If what I was told by the moderation team was true, and I've no reason at all to believe otherwise, then I was targeted by elements of the community that are intolerant of anyone that can be seen as being even slightly sympathetic of GamerGate. It is not the first time this has happened. Indeed, I'm only the latest in a long line of people who have been censored, harassed, had their names smeared, and/or otherwise marginalized for not towing the "all of gamergate is misogynistic neckbeards!" company line that the ultra-progressive movement, including most of the games media, have tried to present.
You know, one of the more reasonable users on the site, @truthtellah, tried to present the notion that this wasn't a situation where both sides had a faction of people who were going over the line. That the GamerGate movement was a legitimate enemy, and that any support for them is misguided. While I completely disagree with the notion that GG is just a smokescreen for sexism, I entertained the idea.
After what happened to me, however, and what's happened elsewhere to others, including TotalBiscuit, Internet Aristocrats, and others, I cannot entertain that notion any longer. Whatever side you're on, or if you'd like this all to go away, it is impossible to claim fairness and maintain that there isn't a problem with fanaticism on both sides.
As for me, I know that only reasoned discussion can help move the needle, and will welcome it with anyone. I won't, however, stand idly by and let those intolerant of dissent silence views they disagree with. Nor will I sit here silently as reverse discrimination is enshrined into our culture. Hate won't end hate.
(Second disclaimer. I don't believe @truthtellah was involved in the flagging. He's one of the most reasonable people in the community, and I always welcome discussion with him, regardless of how much I may disagree on any particular issue.
Well, it's been a while since anything excited me enough to write a post.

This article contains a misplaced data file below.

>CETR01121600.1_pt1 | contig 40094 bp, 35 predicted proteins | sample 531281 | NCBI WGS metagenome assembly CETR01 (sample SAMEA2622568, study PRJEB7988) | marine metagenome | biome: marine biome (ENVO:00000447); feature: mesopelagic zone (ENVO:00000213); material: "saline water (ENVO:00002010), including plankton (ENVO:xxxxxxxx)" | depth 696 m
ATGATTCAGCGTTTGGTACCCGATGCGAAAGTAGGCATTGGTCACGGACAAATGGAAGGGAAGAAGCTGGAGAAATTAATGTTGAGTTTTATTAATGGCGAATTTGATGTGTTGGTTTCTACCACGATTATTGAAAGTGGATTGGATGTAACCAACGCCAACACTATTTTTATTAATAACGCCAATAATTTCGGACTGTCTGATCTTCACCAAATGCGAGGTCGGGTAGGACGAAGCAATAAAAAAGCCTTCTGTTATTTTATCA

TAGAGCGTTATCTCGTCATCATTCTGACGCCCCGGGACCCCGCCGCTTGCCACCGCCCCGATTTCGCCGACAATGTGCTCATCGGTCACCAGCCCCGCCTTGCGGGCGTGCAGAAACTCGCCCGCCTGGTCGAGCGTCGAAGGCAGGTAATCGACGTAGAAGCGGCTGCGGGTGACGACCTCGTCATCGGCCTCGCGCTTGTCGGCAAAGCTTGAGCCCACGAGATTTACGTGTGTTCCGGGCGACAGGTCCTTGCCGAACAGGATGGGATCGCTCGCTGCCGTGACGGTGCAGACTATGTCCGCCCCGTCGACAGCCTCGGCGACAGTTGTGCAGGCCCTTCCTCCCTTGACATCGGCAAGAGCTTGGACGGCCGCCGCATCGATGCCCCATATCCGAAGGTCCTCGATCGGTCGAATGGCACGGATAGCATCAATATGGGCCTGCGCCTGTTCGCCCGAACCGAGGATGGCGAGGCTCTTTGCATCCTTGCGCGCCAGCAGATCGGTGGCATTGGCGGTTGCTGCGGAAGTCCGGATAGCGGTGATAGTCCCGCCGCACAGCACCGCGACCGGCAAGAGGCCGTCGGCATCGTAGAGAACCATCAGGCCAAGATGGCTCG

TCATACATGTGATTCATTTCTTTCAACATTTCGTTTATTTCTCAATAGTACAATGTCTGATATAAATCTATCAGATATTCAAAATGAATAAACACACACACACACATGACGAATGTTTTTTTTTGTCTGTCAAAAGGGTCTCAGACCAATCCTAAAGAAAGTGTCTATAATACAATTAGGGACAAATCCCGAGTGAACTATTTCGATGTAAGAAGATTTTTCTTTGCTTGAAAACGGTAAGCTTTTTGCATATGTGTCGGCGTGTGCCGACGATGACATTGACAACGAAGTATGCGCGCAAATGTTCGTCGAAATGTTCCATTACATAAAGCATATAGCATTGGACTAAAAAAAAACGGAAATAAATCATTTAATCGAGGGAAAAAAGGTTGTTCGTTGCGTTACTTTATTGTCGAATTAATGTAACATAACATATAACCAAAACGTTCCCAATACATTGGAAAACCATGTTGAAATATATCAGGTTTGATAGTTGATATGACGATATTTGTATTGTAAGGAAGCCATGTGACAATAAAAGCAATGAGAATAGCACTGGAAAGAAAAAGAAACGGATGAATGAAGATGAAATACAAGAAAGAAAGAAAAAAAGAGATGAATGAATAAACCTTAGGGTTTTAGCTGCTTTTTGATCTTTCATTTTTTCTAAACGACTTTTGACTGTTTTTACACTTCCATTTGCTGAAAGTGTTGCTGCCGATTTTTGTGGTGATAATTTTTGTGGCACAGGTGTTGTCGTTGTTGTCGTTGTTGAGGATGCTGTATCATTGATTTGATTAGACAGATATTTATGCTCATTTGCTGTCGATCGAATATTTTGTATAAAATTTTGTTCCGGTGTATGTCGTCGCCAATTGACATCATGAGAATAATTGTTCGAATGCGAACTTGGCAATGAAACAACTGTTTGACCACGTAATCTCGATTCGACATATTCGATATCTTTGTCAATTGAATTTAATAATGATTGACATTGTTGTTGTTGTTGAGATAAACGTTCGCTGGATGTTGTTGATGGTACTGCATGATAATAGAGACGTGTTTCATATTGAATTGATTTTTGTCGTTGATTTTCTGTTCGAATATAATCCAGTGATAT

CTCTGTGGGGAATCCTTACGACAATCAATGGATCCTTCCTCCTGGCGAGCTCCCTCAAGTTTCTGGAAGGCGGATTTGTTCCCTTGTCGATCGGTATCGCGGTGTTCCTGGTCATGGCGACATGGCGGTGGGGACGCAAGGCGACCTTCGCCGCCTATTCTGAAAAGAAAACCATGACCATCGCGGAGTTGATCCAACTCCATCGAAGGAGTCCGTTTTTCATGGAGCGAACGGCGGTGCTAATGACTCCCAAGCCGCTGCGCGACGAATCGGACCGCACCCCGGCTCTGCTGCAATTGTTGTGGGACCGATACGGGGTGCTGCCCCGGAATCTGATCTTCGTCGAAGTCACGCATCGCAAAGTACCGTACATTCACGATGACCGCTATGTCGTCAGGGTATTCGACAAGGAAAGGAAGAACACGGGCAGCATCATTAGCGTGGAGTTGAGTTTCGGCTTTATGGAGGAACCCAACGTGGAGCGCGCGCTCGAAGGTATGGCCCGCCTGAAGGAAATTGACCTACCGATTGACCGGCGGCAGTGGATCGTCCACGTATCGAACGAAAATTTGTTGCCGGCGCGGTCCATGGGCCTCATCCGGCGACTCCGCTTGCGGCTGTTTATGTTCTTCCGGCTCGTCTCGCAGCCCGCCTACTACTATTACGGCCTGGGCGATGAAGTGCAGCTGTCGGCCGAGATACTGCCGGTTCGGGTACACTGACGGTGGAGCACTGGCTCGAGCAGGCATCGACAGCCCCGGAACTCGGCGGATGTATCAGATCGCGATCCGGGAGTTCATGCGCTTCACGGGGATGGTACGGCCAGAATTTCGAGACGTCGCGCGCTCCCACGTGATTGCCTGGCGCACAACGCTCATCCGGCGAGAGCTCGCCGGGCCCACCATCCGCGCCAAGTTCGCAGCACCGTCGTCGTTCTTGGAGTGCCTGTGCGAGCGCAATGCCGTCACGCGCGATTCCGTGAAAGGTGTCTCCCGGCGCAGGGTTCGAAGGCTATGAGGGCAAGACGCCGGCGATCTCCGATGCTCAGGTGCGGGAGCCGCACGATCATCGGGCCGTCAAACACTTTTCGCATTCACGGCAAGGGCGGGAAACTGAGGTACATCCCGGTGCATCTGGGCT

As most of you know, two sets of extremists - militant far-left hardliners and worthless internet troglodytes - have been waging a war for the last month or so, with normal, run-of-the-mill gamers in the crossfire.
One of the most intense salvos in this war was every Giant Bomb member's favorite writer, Leigh Alexander, declaring that "gamers were dead," or that people with a passion for gaming are no longer relevant, because they're all sexist pigs and the industry is better off not focusing on them. The problem isn't the blatantly inflammatory language, but rather the flawed premise.
the ESA likes to trumpet around the stat that over half of people playing games are female, and that's true... If you include social and mobile gaming. Now, ignore the issues that plague mobile and social gaming for a moment, how most who play will never pay, and how saturated the F2P market is. By putting every part of the gaming market under a catchall umbrella, the ESA is hiding the ugly truth - that most people buying games and paying most companies' bills are men. This is a problem, because the ESA is effectively putting up a smokescreen for AAA developers to hide behind. "Nope, nothing to see here, plenty of women play games! We don't have to do more to get people in!"
Fact is, you're not going to find a lot of ladies who spend enough time (or, more importantly, money) on games to make a dent in traditional "Men first" thinking. Honestly, I don't think it ever will, especially now with industry folks essentially saying - and the ESA endorsing an attitude of - "women can stay in their mobile ghetto, we've done enough."
However, some people who may or may not have good intentions are seeking to purge sexuality from games as a means to bring women in. Spearheaded by female supremacists like Anita Sarkeesian and leftist clickbait rags Kotaku and Polygon, a large movement has emerged, equating sexuality with sexism. From Dragon's Crown to Bayonetta 2, games where women have low cut dresses, tight-fitting clothes and sexy struts have been branded with the scarlet letter of sexism, which only serves to anger people who maybe do want to see more women playing games, but don't approve of the witch hunt we've seen relatively recently. Yeah, there are games that are just stupidly pandering, games that truly do push a sexist worldview, but they're nowhere near as prevalent as female supremacists on the far left would have us believe.